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Hydrosilylation, also called catalytic hydrosilation, describes the addition of Si-H bonds across unsaturated bonds. Ordinarily the reaction is conducted catalytically and usually the substrates are unsaturated organic compounds. Alkenes and alkynes give alkyl and vinyl silanes; aldehydes and ketones give silyl ethers.

The catalytic transformation represents an important method for preparing organosilicon compounds. An idealized transformation is illustrated by the addition of triethylsilane to diphenylacetylene:[1]
Et3SiH + PhC?CPh > Et3Si(Ph)C=CH(Ph)

The reaction is similar to hydrogenation, and similar catalysts are sometimes employed for the two catalytic processes. In industry “Speier’s catalyst,” H2PtCl6 is important.[2] The mechanism usually assumes an intermediate metal complex that contains a hydride, a silyl ligand (R3Si), and the alkene or alkyne substrate.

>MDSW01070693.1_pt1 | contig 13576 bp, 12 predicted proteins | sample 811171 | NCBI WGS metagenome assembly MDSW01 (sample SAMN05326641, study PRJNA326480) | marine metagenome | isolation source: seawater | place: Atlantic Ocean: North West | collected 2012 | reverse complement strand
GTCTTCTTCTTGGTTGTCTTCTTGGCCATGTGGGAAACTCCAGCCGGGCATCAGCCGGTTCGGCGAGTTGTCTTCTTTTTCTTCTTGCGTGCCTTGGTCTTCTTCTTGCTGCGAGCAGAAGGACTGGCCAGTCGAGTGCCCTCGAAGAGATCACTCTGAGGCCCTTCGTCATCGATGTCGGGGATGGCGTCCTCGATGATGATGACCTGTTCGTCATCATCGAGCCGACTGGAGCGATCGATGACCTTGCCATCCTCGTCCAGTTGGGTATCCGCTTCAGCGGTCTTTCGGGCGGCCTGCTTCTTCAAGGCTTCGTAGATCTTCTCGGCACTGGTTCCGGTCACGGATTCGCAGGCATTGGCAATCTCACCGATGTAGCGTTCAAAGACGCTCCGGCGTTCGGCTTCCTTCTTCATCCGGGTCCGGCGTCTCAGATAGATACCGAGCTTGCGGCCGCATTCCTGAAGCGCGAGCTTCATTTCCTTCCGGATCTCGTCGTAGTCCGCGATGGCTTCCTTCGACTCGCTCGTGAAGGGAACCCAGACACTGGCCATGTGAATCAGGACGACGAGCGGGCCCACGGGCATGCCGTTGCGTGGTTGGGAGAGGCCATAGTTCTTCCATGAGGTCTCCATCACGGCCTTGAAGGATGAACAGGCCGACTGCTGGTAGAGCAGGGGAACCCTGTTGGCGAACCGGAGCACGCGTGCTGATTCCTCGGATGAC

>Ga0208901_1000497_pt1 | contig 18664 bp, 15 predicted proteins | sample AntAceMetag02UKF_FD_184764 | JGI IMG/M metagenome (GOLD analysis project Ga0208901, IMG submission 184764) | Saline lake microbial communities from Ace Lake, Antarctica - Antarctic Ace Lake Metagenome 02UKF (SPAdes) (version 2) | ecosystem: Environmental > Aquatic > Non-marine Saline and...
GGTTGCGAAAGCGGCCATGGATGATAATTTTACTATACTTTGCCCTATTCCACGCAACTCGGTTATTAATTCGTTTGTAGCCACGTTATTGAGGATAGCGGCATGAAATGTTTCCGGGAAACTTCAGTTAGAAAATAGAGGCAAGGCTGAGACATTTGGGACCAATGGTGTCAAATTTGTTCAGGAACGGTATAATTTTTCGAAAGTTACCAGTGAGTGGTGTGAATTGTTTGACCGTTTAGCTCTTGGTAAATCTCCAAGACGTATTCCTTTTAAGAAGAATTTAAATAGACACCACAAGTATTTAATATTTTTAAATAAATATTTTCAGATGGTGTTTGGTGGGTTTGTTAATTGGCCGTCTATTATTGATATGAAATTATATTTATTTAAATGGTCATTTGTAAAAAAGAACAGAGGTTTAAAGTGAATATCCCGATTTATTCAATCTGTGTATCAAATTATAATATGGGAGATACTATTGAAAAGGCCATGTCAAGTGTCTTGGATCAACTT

Idealized mechanism for metal-catalysed hydrosilylation of an alkene.Contents [hide]
1 Asymmetric hydrosilylation
2 Surface hydrosilylation
3 References
4 Further reading

Asymmetric hydrosilylation

Using chiral phosphines as spectator ligands, catalysts have been developed for catalytic asymmetric hydrosilation. A well studied reaction is the addition of trichlorosilane to styrene to give 1-phenyl-1-(trichlorosilyl)ethane:
Cl3SiH + PhCHCH2 > (Ph)(CH3)CHSiCl3

Nearly perfect enantioselectivities (ee’s) can be achieved using palladium catalysts supported by binaphthyl-substituted monophosphine ligands.[3]
Surface hydrosilylation

Silicon wafer can be etched in hydrofluoric acid (HF) to remove the native oxide, and form a hydrogen-terminated silicon surface. Then the hydrogen-terminated surfaces can react with unsaturated compounds (such as terminal alkenes and alkynes), to form a stable monolayer on the surface. For example:

H:Si(100) + CH=CH(CH2)7CH3 > Si(100)-(CH2)9CH3

The hydrosilylation.